This is a (rough) transcript of Bert’s review on The Bert’s Books Podcast – first published Thursday 12th August. You can find The Bert’s Books Podcast wherever you get your podcasts from or online here
Is your pile of books that you’re waiting to read that sometimes you lose track of what’s on it? Guilty.
I was looking at it to see what to read next when I suddenly spotted two books on the Booker longlist that I’ve not read yet – and I’m not sure why – especially considering one of them was one I’d specifically requested.
That was the Sweetness of Water by Nathan Harris.
In the dying days of the American Civil War, newly freed brothers Landry and Prentiss find themselves cast into the world without a penny to their names. Forced to hide out in the woods near their former Georgia plantation, they’re soon discovered by the land’s owner, George Walker, a man still reeling from the loss of his son in the war. When the brothers begin to live and work on George’s farm, the tentative bonds of trust and union begin to blossom between the strangers.
But this sanctuary survives on a knife’s edge, and it isn’t long before the inhabitants of the nearby town of Old Ox react with fury at the alliances being formed only a few miles away . . .
This is set at the end of the American Civil War – and slaves were being freed, becoming known as Freedmen.
At the time, whilst they were being freed, many of them stayed on to work where they’d been slaves because they didn’t know anything more. And if they were paid, they were paid nothing compared to a white man.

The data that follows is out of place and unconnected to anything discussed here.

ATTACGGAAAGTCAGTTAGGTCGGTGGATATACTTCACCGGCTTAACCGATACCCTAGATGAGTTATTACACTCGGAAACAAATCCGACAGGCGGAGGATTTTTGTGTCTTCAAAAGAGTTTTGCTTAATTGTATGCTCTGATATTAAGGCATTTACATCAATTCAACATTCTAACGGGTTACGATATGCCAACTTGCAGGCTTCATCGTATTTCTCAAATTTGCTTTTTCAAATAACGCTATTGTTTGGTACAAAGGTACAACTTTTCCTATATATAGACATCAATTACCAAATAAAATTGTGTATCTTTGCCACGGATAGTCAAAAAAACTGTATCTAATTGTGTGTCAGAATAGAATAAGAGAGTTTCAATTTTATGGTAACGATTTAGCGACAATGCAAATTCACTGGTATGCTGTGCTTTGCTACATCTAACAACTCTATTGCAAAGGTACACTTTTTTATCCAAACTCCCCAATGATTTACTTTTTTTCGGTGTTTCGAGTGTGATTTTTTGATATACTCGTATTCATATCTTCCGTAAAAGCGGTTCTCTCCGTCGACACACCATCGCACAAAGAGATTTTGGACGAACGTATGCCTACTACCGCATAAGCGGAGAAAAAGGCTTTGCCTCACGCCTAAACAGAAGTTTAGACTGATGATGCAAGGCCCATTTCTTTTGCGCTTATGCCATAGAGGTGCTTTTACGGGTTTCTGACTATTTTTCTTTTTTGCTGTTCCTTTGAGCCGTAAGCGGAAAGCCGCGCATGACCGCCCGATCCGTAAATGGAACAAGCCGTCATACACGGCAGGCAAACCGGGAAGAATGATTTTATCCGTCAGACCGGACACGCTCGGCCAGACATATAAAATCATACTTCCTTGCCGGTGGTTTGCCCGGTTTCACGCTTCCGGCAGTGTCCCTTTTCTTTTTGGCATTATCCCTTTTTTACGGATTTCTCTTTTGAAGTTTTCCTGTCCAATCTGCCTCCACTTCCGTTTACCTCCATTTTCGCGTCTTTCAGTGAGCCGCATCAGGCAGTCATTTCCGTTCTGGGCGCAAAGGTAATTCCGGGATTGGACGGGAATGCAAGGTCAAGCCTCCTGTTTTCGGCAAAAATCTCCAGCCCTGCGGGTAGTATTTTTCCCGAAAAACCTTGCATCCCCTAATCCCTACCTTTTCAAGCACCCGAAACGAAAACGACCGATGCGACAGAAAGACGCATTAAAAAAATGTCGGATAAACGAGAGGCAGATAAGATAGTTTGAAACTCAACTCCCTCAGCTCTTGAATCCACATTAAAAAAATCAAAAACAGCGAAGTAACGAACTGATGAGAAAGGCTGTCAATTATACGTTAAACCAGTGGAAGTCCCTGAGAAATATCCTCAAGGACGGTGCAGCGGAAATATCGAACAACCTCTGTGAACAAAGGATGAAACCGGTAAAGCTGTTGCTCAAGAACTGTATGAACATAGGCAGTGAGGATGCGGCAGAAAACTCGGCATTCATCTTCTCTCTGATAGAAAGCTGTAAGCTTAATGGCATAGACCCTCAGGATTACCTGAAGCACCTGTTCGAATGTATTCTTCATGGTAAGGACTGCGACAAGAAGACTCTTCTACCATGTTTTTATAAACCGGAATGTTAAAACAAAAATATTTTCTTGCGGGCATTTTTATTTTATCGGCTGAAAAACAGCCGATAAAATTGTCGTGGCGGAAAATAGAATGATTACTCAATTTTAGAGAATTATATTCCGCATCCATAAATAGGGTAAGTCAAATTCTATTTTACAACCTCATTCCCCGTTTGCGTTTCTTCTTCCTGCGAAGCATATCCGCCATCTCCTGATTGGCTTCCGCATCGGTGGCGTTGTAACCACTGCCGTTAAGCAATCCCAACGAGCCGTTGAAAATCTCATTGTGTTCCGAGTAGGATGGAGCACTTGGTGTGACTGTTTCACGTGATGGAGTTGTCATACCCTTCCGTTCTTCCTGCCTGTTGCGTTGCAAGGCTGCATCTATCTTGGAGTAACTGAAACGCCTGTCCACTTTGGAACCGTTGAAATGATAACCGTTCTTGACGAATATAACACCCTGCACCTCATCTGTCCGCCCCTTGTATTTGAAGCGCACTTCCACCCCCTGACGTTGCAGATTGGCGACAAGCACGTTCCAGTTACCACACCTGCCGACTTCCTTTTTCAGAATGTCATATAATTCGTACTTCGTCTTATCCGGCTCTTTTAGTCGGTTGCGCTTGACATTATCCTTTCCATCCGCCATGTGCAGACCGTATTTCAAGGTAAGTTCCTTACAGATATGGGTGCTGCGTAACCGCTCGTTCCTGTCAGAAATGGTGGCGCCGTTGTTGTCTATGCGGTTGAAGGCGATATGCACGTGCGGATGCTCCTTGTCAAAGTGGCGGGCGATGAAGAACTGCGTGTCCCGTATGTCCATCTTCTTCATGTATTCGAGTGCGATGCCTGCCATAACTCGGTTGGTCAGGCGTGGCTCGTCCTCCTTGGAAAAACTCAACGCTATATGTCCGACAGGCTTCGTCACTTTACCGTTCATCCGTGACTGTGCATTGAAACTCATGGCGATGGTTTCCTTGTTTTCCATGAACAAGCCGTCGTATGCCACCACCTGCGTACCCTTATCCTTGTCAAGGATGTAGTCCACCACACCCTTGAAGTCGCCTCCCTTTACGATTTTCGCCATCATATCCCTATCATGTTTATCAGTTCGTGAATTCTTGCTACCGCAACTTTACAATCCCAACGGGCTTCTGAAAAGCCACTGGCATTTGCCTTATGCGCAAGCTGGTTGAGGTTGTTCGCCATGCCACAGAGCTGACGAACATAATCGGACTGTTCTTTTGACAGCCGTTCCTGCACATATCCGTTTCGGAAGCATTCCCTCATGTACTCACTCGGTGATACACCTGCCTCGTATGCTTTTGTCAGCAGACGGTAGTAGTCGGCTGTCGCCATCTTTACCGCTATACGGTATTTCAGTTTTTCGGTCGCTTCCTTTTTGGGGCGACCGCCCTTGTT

So, while there was this end to slavery, there wasn’t an end to the inequality.
I’ve read a few books set during the slave trade – perhaps the most recent being The Prophets – and this almost feels like a sequel, despite it being by a different writer.
The Prophets was about slavery and two young enslaved men, while The Sweetness of Water is about two young men who have been ‘freed’.
George Walker lives on a farm, which is nothing more than scraps of land, he’s not really farming it. It’s all been inherited and he occasionally sells parts of it to Ezra in the town of Old Ox.
His and Isabelle’s son has been drafted into the war, so they’re now living alone – until one day, Caleb’s childhood best friend August comes to their home to tell them that Caleb has died.
August has been injured, though George notices that it doesn’t seem to be that pronounced, and we’re led to believe that August’s rich father was able to pay for him to be kept in a place of safety during the fighting.
George and Isabelle go into mourning, in different ways. George wanders the woodlands and he meets Prentice and Landry – who have recently left a neighbouring farm, some of the only freedmen who have left.
They’re distrustful of George, but he suggest that they come and work for him, because he’s suddenly had this idea to turn some of his fields into turning some of his land into a peanut farm. He’s ploughing his grief energy into something else.
Prentice is initially wary of working for another white man, but George reassures him that they’ll be working together and lets them stay in his barn. He promises them that when they want to heard north for their new life, they can.
Landry, on the other hand, is very silent. He doesn’t speak after some quite barbaric treatment.